'The Peripheral': Chloë Grace Moretz, Jack Reynor talk 'Westworld' comparisons, avoiding a dystopian future
The Westworld comparisons were inevitable.
A new stylish, futuristic sci-fi series on Amazon based on William Gibson’s popular 2014 cyberpunk novel, The Peripheral deals with simulated reality, the perils of technology, multiple timelines, consciousness, human nature, powerful structures and exploitation. It’s also produced by husband-and-wife power duo Jonathan Nolan and Lisa Joy, who previously brought us… Westworld.
“The Peripheral Aims to Fill the High-Concept Sci-Fi Void Westworld Left Behind,” reads one recent headline. It’s “Tailor-Made for the Westworld-Weary,” claims another.
The show’s cast and creators, however, want it known there are clear, major differences.
“I think it’s a huge leap from the Westworld world,” says Chloë Grace Moretz, who stars as Flynne Fisher, a young woman living in rural 2032 America who, along with her brother Burton (Jack Reynor), pay the bills by playing VR games to help rich clients level up. The siblings soon discover, though, that their present is connected to a post-apocalyptic London circa 2099 through a future technology called “quantum tunneling,” or time travel through data transfer.
“The closest thing is that they’re both sci-fi,” Moretz continues. “But I think the difference is that this is a really human story. This is about real human struggle on a daily basis. And yes, there is technology. We have robots and technology that is highly, highly progressed. But at the core it's human morality and ideals that we're kind of struggling with and tugging with. So I think it’s close in that they're brilliant minds in sci-fi, but I do think it is quite different in the best way. It’s definitely so much warmer.”
“There are some obvious similarities in terms of the subject matter,” says Nolan. “But it feels very different. And I think in part that's because of Gibson's almost granular level of exploration of these worlds. I think on a thematic level, this one deals with the idea of colliding realities, but comes at it from a level that's maybe a little more immediate. And Flynne is very relatable. There's almost nothing in Westworld that's that immediately relatable.”
In the years since its release, The Peripheral has always read like one of those books that would be unfilmable. But "unfilmable" doesn’t seem like a word that’s in the vocabulary of Nolan, Joy and company.
“We love that. As soon as I hear unadaptable, my ears perk up,” laughs Jonathan “Jonah” Nolan, who long collaborated with his brother Christopher on his films (Memento, the Dark Knight trilogy, Interstellar) before going “solo,” so to speak, with the CBS series Person of Interest (2011-2016) and then creating Westworld with Joy.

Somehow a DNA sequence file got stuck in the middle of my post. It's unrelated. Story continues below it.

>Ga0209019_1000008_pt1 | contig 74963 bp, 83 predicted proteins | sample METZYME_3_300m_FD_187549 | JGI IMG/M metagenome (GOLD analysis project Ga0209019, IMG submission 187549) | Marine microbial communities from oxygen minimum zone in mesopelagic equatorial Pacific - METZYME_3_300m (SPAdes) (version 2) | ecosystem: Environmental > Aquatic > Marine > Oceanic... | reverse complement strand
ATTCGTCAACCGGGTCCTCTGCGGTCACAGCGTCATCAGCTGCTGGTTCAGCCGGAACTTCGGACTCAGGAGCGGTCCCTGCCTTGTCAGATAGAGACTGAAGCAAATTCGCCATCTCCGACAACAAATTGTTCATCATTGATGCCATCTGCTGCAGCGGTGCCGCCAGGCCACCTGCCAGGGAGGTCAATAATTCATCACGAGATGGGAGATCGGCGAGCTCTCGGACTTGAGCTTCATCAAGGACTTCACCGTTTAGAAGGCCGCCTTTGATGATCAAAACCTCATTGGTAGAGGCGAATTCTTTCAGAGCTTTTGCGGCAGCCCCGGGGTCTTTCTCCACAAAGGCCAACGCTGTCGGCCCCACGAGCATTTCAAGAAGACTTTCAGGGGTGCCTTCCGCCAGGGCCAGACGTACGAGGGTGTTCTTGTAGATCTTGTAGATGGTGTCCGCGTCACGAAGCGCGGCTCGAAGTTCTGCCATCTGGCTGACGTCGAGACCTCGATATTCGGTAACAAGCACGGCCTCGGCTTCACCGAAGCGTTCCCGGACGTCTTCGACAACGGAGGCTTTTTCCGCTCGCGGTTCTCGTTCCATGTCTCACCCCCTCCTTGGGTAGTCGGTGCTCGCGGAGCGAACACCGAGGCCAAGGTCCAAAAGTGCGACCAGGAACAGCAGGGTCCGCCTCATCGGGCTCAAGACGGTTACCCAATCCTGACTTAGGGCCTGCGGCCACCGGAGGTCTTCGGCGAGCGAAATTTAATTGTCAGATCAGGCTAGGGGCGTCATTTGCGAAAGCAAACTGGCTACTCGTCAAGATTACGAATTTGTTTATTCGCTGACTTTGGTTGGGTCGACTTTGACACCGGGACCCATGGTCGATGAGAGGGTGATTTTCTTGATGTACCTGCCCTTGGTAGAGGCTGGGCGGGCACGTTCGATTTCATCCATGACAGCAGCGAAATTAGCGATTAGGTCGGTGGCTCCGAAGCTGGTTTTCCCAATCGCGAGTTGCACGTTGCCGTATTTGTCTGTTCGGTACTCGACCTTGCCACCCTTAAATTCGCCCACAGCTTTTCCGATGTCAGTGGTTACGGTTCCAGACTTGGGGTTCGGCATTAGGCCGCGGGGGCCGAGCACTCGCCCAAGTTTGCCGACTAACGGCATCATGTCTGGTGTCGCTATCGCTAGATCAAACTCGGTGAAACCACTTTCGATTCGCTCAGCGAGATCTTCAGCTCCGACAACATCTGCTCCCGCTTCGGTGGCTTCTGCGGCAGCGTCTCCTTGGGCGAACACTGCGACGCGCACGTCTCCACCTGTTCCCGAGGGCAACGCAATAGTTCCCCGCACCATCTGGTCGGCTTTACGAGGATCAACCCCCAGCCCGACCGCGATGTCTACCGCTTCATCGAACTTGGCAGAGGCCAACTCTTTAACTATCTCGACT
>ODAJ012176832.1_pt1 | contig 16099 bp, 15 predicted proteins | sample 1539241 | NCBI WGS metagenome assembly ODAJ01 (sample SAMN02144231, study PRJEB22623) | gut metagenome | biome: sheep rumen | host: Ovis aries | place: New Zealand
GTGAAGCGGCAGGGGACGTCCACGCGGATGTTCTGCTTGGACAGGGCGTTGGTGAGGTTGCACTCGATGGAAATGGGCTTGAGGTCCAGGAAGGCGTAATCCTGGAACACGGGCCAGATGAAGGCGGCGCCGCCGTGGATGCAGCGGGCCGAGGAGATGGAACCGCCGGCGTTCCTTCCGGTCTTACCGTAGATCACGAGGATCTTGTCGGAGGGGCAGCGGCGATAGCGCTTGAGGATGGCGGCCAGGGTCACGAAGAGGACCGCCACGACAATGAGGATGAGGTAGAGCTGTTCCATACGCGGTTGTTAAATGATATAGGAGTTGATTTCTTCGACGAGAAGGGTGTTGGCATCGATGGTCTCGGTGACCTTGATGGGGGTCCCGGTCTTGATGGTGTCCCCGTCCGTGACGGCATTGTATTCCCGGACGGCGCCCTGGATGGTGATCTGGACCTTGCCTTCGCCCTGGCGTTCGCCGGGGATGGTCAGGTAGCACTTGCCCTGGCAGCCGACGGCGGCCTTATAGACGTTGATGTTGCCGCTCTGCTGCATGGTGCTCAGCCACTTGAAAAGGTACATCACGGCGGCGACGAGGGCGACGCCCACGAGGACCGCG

“And with no one more so than William Gibson. I had grown up reading his books and remember being incredibly frustrated that I couldn’t see any of them. You see the evidence of them in so many other films and TV series. In many ways, we kind of live in William Gibson’s universe. But no one had the guts to actually put it on camera. And I think the biggest challenge with Bill’s work is that it is so fully imagined, and so ambitious.”
It was director and fellow executive producer Vincenzo Natali who first approached Nolan and Joy with The Peripheral.
“I had the audacity once to try to make his first book, Neuromancer, into a movie, and failed miserably,” says Natali. "But in a sense I didn't fail because I consider The Peripheral as part of the continuum that began with that project. And in some ways I'm sort of delighted that it is The Peripheral, because to me, The Peripheral is about this moment.”
It’s like that famous adage when it comes to sci-fi: It’s never truly about the timelines we’re watching on screen (and in this case, there are two), but the timeline we’re currently inhabiting in real life.
“Yes, it’s science fiction, but William Gibson is known as a speculative science fiction author,” Reynor points out. “Which is a great term, because it speaks to exactly [that] saying. It’s about a future that’s just around the corner, something that’s already just within our grasp. And I think that the 2032 timeline in the show really feels like it’s really upon us. And this future that we see in London, it’s a dystopian future. But it’s one that we potentially have some agency to change.
“And that’s the important thing about the book, and this world: It doesn’t necessarily have to be this way. There’s something that we can potentially do about it, if we have the right values.”
The Peripheral is now streaming on Prime Video.